MA in Sculpture Sculpture is a spatial art, intensely practical, yet essentially philosophical. It has always been closely associated with architecture and public space, with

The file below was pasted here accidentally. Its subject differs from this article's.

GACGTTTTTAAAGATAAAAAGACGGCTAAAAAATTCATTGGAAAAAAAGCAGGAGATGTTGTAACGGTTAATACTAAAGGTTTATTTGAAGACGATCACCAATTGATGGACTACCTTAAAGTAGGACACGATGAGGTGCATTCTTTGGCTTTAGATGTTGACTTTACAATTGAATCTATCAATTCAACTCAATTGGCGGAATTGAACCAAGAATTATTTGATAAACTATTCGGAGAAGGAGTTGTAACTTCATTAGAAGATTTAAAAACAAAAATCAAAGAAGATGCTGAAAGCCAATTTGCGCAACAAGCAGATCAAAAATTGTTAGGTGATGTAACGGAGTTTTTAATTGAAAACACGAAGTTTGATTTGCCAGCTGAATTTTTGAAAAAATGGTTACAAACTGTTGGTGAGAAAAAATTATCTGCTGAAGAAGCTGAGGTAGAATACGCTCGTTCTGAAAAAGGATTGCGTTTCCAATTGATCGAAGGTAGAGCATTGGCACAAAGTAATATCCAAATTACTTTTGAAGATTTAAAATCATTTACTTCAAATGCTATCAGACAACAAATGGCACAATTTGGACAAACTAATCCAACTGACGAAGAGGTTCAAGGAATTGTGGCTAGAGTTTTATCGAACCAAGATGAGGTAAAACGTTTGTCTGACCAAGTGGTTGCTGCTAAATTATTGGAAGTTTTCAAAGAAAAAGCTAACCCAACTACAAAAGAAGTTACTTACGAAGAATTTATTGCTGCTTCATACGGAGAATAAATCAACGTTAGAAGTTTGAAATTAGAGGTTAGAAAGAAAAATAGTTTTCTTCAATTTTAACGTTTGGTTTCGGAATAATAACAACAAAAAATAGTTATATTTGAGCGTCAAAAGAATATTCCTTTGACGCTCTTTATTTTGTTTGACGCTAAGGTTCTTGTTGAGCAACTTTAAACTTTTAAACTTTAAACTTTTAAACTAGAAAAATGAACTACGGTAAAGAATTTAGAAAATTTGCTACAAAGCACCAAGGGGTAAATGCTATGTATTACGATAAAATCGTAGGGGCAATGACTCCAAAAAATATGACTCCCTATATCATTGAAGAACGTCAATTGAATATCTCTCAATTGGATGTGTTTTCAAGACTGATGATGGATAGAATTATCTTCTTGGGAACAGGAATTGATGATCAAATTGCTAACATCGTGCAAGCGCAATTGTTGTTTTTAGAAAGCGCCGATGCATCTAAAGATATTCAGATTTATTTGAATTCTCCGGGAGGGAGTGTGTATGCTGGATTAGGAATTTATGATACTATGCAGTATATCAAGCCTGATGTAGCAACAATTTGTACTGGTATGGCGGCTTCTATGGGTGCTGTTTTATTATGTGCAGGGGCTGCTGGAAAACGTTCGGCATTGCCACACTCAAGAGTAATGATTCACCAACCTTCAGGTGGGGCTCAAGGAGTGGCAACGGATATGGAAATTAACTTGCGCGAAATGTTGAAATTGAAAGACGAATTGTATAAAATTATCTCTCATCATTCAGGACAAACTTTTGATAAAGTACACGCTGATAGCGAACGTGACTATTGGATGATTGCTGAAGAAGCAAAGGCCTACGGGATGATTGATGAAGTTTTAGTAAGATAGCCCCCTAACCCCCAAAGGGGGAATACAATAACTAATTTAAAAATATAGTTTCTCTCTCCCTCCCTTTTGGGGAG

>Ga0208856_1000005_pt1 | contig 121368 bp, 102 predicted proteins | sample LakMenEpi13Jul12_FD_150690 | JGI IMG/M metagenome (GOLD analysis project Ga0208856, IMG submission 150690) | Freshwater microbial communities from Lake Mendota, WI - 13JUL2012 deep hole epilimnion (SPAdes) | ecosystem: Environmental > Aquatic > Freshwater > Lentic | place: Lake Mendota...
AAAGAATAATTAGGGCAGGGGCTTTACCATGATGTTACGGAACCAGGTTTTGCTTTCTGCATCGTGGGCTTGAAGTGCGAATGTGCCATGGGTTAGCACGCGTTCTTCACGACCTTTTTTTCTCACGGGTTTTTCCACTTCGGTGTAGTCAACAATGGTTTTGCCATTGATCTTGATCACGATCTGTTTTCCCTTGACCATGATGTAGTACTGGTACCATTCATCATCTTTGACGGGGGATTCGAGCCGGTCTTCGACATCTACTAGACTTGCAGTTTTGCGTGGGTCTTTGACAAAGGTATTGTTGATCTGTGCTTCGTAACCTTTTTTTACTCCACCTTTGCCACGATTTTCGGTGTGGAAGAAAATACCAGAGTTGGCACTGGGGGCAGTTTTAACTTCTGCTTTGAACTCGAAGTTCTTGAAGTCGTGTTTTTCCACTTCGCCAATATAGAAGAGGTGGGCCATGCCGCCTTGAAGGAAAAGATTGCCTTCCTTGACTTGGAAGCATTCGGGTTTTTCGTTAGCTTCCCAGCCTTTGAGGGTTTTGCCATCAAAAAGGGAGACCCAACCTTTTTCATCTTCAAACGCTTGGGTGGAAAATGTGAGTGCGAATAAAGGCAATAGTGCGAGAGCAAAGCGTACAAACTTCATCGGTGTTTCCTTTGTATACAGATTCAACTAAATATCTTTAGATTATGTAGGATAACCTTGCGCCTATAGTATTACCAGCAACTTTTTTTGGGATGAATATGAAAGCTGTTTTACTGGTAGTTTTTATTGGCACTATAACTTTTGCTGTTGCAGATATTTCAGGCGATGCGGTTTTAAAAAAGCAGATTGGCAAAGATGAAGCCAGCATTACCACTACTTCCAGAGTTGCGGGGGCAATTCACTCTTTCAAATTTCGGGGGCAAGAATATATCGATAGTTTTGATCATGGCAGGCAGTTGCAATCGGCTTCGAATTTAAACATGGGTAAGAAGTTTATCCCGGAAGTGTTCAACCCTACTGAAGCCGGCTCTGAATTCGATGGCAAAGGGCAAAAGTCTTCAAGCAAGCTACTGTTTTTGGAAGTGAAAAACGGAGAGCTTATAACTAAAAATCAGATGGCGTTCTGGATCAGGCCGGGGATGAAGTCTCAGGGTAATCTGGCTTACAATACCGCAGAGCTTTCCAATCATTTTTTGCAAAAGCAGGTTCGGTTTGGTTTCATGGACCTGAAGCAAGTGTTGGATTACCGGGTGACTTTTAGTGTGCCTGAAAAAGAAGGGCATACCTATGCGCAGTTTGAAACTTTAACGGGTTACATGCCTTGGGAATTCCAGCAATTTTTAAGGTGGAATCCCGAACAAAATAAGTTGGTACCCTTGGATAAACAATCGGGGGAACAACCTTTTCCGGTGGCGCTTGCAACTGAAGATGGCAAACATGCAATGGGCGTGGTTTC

MA in Sculpture Sculpture is a spatial art, intensely practical, yet essentially philosophical. It has always been closely associated with architecture and public space, with ritual and the ceremonial. It is a private art that is often over-publicised. Sculpture at the RCA has been a longstanding programme, and one component of the Fine Art faculty. However our staff and students understand that there is a wider fine art intelligence that falls outside the faculty structure. The debates around painting, often via drawing, and the raw side of printing are closely associated in the minds of good students. The arts of photography, filmmaking, sound and performance, if not quite as much as dance, theatre, the sciences, engineering and urbanism, are habitual reference points. In the same vein, the sense of London as a destination, the physical circumstances of the Sculpture site, its unusual proximities, the perceptions of the programme’s culture, and the imprimatur of the institution, all are the evident triggers for our RCA applicants. Students, staff and visitors join a mix that is set against these variables, and against the economic contingencies at play. The crafts and trades most readily associated with the production side of sculpture usually enjoy prominence in other disciplines and professions. But historically, sculpture has perfected the knack of purloining the material to hand and extending the performance of different media away from their conventional processes. The drift away from handwork and handtools (where the production process is visited direct upon the material and at a much less spectacular speed) to industrial production has swelled the world of RPM-fixed machines. However, within the programme, the energy may be more concentrated directly on the work itself, on the space whenever installation (in all its senses) is involved, or – perhaps – it manifests itself as time-honoured bench work. In all these instances, the play involved in the processes of production is as much technical as it is philosophical. A successful art school is somewhere in which the students and staff and visitors thrive. There needs to be a sense of occasion: lots of gathering and witnessing, and concentrated debate about the academic endeavour and content of RCA Fine Art enterprises. Presence must be understood in a sophisticated and variegated way, not as a simplistic physical opposite of absence. Limitations are not the same as confines, and a sense of inventing protocols and new forms is a great collective vehicle. A climate of enabling needs to prevail where the force of expectation is centred on content and proximity, not on procedure. To the prospective student, the pace of the 18 months of a postgraduate course must be seen as a sophisticated transaction in time- and space-management. The culture of an art school is legible the moment you enter the door. It needs tending and managing on a daily basis, by all players, without exception. The programme offers: associations with a broad constituency of artists, architects, designers and thinkers across the RCA an expectation that the wider discourse this community represents should be a dynamic foil to the work and development of all aspiring RCA Sculpture graduates engagement with the debate over the historical means of production and the material (and dematerialised) processes across different cultures (This is a moment when 50 million Chinese people are joining the world's labour force every year.) dedicated studio space for each student college-wide workshop facilities, including the RCA's celebrated foundry housed in the Sculpture building, and recognition that some of the profoundest contradictions of our time can be confronted in the debate that these very opportunities generate a precedent of graduates in the later twentieth century including John Panting, Hamish Fulton, Alison Wilding, Boyd Webb, Tony Cragg, Richard Wentworth and Drhuva Mistry, and more recently Jake Chapman and Alice Channer.